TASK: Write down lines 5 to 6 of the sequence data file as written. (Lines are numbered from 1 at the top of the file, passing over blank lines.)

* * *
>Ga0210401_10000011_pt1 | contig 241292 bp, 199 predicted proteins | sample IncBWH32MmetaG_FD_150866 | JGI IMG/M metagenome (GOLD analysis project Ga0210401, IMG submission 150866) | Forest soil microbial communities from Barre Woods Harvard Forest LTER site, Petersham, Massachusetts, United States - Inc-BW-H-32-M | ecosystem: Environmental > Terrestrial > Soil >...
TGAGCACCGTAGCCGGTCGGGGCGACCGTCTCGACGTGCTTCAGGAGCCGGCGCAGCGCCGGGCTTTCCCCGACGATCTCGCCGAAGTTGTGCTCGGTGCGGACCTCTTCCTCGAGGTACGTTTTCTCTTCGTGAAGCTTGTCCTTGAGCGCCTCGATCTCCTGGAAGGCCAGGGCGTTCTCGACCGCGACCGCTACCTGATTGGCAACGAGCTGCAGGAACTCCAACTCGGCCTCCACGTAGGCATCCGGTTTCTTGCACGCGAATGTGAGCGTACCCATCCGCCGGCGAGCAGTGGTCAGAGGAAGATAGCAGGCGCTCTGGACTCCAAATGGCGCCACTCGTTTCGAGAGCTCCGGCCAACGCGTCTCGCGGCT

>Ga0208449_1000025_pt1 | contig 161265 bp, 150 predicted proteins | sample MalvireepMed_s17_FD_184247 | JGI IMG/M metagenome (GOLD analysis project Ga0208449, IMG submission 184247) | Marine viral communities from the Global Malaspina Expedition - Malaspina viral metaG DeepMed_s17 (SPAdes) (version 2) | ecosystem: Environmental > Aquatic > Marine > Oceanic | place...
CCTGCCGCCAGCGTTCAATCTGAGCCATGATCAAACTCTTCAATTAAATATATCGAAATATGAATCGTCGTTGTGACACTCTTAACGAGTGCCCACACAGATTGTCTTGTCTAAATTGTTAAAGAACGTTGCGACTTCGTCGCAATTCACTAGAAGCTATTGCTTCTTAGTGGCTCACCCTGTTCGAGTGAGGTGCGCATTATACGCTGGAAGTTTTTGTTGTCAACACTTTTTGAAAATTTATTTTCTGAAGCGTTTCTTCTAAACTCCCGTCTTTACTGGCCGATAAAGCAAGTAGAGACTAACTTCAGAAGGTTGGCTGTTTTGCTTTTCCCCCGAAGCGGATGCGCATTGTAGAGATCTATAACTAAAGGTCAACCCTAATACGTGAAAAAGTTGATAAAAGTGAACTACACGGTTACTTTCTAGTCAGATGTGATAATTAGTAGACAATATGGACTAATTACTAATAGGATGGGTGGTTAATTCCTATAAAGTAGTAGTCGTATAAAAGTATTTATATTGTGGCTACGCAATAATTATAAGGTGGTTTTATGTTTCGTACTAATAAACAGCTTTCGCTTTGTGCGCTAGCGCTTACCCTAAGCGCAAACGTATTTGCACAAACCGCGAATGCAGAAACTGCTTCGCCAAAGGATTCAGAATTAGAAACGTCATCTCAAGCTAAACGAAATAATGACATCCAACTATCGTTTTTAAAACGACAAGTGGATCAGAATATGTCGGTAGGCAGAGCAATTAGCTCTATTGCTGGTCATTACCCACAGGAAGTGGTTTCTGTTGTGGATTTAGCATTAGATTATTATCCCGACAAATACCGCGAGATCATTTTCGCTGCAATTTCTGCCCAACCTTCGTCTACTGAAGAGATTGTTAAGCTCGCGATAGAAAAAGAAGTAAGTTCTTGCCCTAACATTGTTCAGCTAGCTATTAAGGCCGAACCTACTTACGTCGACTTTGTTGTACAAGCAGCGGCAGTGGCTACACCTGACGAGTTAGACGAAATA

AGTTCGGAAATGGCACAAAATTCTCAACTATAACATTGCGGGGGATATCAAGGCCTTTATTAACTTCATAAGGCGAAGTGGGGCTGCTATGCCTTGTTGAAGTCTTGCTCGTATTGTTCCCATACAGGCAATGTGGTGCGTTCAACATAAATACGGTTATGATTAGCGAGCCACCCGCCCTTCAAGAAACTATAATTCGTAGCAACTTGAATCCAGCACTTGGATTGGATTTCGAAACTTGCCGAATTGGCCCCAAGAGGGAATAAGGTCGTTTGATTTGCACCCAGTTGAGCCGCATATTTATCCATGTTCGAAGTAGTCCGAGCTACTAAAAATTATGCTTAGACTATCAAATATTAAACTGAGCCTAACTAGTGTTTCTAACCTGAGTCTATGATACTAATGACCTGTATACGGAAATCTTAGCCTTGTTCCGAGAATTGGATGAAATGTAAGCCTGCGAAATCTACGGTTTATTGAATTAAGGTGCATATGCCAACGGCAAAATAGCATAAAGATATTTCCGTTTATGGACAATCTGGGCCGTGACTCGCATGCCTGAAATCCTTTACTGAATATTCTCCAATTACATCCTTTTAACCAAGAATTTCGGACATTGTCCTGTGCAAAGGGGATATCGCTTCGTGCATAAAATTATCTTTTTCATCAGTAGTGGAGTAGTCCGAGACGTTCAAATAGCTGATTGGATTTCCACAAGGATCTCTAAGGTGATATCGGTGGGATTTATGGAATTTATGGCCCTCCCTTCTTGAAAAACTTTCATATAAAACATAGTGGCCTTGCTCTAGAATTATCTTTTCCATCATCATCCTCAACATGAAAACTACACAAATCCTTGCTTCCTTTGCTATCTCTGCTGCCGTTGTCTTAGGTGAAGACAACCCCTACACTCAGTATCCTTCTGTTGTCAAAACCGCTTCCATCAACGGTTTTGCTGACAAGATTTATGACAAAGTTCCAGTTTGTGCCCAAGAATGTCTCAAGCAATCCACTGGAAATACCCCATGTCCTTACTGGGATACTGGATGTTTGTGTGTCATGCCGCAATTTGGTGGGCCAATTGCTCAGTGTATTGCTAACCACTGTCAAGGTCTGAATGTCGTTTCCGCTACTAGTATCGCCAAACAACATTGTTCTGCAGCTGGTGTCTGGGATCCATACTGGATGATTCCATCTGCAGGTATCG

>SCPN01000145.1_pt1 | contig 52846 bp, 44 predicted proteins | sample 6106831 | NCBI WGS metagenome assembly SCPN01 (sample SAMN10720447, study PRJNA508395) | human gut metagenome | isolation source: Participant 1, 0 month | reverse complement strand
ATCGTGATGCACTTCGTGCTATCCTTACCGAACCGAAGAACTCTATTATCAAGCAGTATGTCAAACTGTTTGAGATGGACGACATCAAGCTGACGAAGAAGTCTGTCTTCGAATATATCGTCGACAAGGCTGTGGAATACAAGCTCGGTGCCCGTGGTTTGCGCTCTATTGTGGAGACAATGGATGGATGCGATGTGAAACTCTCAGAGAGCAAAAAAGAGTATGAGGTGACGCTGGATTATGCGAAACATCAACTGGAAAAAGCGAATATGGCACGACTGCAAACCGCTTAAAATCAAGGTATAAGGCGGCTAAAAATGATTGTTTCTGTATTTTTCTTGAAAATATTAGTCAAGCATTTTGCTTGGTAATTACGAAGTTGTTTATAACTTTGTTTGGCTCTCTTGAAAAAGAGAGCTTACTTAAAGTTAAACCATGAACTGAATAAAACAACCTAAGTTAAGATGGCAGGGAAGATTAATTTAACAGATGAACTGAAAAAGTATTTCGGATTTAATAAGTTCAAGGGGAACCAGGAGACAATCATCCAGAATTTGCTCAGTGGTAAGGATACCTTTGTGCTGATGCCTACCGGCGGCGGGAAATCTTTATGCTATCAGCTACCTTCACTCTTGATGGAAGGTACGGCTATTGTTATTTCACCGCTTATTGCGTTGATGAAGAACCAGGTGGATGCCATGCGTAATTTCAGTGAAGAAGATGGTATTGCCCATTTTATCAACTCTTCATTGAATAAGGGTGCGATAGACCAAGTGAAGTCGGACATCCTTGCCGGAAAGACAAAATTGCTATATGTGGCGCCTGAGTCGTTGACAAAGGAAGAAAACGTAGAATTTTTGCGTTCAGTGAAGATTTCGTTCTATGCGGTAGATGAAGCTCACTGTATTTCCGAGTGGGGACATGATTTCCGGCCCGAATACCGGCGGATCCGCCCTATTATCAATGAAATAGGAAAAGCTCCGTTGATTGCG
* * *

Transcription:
AGTTCGGAAATGGCACAAAATTCTCAACTATAACATTGCGGGGGATATCAAGGCCTTTATTAACTTCATAAGGCGAAGTGGGGCTGCTATGCCTTGTTGAAGTCTTGCTCGTATTGTTCCCATACAGGCAATGTGGTGCGTTCAACATAAATACGGTTATGATTAGCGAGCCACCCGCCCTTCAAGAAACTATAATTCGTAGCAACTTGAATCCAGCACTTGGATTGGATTTCGAAACTTGCCGAATTGGCCCCAAGAGGGAATAAGGTCGTTTGATTTGCACCCAGTTGAGCCGCATATTTATCCATGTTCGAAGTAGTCCGAGCTACTAAAAATTATGCTTAGACTATCAAATATTAAACTGAGCCTAACTAGTGTTTCTAACCTGAGTCTATGATACTAATGACCTGTATACGGAAATCTTAGCCTTGTTCCGAGAATTGGATGAAATGTAAGCCTGCGAAATCTACGGTTTATTGAATTAAGGTGCATATGCCAACGGCAAAATAGCATAAAGATATTTCCGTTTATGGACAATCTGGGCCGTGACTCGCATGCCTGAAATCCTTTACTGAATATTCTCCAATTACATCCTTTTAACCAAGAATTTCGGACATTGTCCTGTGCAAAGGGGATATCGCTTCGTGCATAAAATTATCTTTTTCATCAGTAGTGGAGTAGTCCGAGACGTTCAAATAGCTGATTGGATTTCCACAAGGATCTCTAAGGTGATATCGGTGGGATTTATGGAATTTATGGCCCTCCCTTCTTGAAAAACTTTCATATAAAACATAGTGGCCTTGCTCTAGAATTATCTTTTCCATCATCATCCTCAACATGAAAACTACACAAATCCTTGCTTCCTTTGCTATCTCTGCTGCCGTTGTCTTAGGTGAAGACAACCCCTACACTCAGTATCCTTCTGTTGTCAAAACCGCTTCCATCAACGGTTTTGCTGACAAGATTTATGACAAAGTTCCAGTTTGTGCCCAAGAATGTCTCAAGCAATCCACTGGAAATACCCCATGTCCTTACTGGGATACTGGATGTTTGTGTGTCATGCCGCAATTTGGTGGGCCAATTGCTCAGTGTATTGCTAACCACTGTCAAGGTCTGAATGTCGTTTCCGCTACTAGTATCGCCAAACAACATTGTTCTGCAGCTGGTGTCTGGGATCCATACTGGATGATTCCATCTGCAGGTATCG

>SCPN01000145.1_pt1 | contig 52846 bp, 44 predicted proteins | sample 6106831 | NCBI WGS metagenome assembly SCPN01 (sample SAMN10720447, study PRJNA508395) | human gut metagenome | isolation source: Participant 1, 0 month | reverse complement strand